Today’s modern family is constantly evolving and in flux, so having multi-generational, and long-term solutions is not a luxury, but rather a necessity. More and more we are seeing brands within the baby space developing products that are designed to grow with your child, instead of something that your child will grow out of. From strollers, to cribs, to car seats, to highchairs, now families have more long-lasting options to choose from. A perfect example comes from the Norwegian brand Stokke. Their revolutionary and iconic TrippTrapp chair, which was included as part of the Modern Family Pavilion at Dwell on Design in Los Angeles, CA, is a perfect example of design at its best. It is a truly beautiful and timeless piece that can be enjoyed by families for not just a few years, but generations.

photo by Bernard Wolf


As we see increasing strides in innovation with everyday products created to meet the growing challenges of the modern family, you might ask yourself how you can bring that same level of design and creativity into your child’s room. Whether it is a nursery, a bedroom, or a playroom, how should we go about designing spaces for our children? What things should we consider? Jesse Bornstein, the Santa Monica based architect and dad who spoke at the Dads And Design presentation during Dwell On Design this summer, knows a thing or two about designing for children – as he and his wife have two daughters to contend with. His advice, “…don’t stress. Embrace and take pleasure in the process. Your kids are only young once so make the most of the opportunity to create a special realm for them.” And that he did. Inspired by his children, Bornstein designed a home for his family in Santa Monica, playfully known as The Tree House. Designed to accommodate his children as they grew up, the multi-tiered structure connects to a rear house that is, as the name suggests, built around a tree. The mature Chinese elm tree can be experienced from every level of the house: “the trunk rising from the Entry Courtyard; the ascending branch structure as one climbs through the Stairwell; the canopy of branches over the Studio Balcony; the uppermost leaves dappling sunlight into the Loft.” Bornstein wanted to engage his daughters’ minds and senses by using real materials throughout, and creating outdoor spaces on each level so that they could enjoy “inside-outside” living. The role of the modern dad is an active participant in the ever shifting needs of the home, and like many fathers, Bornstein is up to the challenge of meeting not only his personal tastes and needs, but the constantly evolving tastes and needs of his “favorite clients – kids”. He suggests getting the kids involved in the process saying, “I’m a firm believer in project based learning and what better way for a child to learn than to participate in the design of their own space?” He goes on to say, “Let the creative process unfold. When all is said and done, even if the room ends up bearing little resemblance to your plan…there is bound to be some vibe that transfers to the end result, and you’ll have had that bonding experience with your child!”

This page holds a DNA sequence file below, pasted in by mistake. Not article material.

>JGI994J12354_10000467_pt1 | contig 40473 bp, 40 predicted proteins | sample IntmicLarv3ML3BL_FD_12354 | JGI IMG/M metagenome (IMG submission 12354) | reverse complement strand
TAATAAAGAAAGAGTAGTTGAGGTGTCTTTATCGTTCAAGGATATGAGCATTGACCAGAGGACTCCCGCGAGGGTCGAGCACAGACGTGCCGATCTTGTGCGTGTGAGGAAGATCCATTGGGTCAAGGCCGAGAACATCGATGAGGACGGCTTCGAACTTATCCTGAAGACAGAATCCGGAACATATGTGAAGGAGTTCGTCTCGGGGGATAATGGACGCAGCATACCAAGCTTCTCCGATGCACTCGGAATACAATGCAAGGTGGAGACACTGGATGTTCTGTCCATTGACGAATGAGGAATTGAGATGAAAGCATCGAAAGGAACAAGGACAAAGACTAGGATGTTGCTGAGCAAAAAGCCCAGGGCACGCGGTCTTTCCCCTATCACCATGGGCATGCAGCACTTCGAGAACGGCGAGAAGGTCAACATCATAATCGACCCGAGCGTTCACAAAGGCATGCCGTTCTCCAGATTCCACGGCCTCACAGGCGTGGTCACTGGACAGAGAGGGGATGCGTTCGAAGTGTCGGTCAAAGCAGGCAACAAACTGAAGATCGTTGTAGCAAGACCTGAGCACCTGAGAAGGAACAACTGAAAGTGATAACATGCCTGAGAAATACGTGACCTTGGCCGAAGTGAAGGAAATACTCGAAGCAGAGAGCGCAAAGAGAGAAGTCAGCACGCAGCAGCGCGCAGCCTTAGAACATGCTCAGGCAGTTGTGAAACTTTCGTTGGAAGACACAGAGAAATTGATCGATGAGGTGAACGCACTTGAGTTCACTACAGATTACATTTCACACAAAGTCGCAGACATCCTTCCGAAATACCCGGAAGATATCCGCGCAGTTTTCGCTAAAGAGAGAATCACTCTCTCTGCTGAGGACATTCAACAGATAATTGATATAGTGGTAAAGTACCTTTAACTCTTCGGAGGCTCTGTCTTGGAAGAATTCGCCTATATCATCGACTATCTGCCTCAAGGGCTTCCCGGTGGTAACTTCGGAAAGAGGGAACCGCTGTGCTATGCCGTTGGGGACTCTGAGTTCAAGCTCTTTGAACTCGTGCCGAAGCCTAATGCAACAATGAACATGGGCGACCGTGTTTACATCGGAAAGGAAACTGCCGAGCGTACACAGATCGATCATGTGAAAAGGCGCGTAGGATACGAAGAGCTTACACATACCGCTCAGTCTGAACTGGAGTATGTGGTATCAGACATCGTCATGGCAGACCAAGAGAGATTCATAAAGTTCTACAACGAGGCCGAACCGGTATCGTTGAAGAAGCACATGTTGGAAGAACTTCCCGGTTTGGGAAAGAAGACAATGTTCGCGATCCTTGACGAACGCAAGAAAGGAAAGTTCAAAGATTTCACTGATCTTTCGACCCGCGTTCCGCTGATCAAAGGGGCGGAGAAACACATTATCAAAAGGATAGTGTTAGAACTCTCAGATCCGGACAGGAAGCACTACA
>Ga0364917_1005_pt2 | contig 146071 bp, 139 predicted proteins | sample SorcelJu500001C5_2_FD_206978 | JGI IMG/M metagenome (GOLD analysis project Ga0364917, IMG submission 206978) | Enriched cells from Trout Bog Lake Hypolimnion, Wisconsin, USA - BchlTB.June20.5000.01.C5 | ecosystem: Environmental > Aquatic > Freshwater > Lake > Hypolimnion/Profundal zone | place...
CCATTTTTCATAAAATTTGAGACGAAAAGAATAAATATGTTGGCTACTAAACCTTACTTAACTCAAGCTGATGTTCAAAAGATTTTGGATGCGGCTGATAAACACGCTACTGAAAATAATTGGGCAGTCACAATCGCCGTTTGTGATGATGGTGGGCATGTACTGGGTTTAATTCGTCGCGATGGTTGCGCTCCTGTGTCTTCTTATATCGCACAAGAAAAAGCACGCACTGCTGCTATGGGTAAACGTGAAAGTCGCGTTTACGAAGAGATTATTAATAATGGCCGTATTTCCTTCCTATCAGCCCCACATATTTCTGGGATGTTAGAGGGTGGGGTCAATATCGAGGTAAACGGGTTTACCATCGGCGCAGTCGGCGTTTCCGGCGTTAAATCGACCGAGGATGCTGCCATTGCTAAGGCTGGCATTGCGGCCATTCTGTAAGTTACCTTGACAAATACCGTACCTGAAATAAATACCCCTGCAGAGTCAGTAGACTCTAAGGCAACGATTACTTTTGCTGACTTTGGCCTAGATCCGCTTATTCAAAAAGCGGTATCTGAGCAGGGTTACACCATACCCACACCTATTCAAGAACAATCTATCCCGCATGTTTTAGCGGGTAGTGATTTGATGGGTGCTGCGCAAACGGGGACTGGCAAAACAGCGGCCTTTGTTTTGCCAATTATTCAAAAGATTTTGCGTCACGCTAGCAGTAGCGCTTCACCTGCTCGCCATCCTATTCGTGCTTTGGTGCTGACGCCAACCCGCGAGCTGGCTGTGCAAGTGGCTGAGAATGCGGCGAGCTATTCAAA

“Dads bring a unique perspective focused more on the way products are engineered” , photo by Catherine Ledner